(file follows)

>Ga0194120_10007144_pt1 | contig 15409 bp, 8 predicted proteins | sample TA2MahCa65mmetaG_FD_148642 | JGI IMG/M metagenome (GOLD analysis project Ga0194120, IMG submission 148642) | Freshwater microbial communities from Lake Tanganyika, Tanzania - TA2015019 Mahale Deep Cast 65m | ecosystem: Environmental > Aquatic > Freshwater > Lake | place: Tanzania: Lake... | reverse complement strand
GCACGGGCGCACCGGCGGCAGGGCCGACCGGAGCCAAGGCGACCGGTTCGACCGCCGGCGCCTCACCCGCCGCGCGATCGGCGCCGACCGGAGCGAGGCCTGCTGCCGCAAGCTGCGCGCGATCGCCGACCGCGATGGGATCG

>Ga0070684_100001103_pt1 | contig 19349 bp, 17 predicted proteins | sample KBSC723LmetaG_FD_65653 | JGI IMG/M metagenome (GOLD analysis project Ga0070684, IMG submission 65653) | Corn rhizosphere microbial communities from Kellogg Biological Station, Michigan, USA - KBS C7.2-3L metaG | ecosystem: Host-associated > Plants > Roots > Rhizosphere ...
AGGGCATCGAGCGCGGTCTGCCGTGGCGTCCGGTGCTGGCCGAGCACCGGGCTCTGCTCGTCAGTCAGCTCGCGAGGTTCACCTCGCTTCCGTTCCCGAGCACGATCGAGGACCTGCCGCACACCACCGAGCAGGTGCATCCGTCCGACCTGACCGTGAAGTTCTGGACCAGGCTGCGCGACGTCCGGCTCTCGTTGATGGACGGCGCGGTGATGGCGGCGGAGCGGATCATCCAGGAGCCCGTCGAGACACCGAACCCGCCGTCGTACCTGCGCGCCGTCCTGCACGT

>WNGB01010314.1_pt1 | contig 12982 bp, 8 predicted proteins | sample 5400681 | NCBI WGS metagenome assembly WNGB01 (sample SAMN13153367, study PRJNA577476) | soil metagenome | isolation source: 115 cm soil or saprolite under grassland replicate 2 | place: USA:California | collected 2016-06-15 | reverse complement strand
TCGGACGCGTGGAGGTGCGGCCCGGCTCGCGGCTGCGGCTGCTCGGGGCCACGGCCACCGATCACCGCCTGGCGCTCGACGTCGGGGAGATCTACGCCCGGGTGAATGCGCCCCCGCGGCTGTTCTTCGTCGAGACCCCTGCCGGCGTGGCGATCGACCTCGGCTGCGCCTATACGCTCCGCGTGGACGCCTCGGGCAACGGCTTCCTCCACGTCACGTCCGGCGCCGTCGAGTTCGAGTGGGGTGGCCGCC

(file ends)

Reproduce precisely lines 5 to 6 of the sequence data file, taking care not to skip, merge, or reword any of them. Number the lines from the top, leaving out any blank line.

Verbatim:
>WNGB01010314.1_pt1 | contig 12982 bp, 8 predicted proteins | sample 5400681 | NCBI WGS metagenome assembly WNGB01 (sample SAMN13153367, study PRJNA577476) | soil metagenome | isolation source: 115 cm soil or saprolite under grassland replicate 2 | place: USA:California | collected 2016-06-15 | reverse complement strand
TCGGACGCGTGGAGGTGCGGCCCGGCTCGCGGCTGCGGCTGCTCGGGGCCACGGCCACCGATCACCGCCTGGCGCTCGACGTCGGGGAGATCTACGCCCGGGTGAATGCGCCCCCGCGGCTGTTCTTCGTCGAGACCCCTGCCGGCGTGGCGATCGACCTCGGCTGCGCCTATACGCTCCGCGTGGACGCCTCGGGCAACGGCTTCCTCCACGTCACGTCCGGCGCCGTCGAGTTCGAGTGGGGTGGCCGCC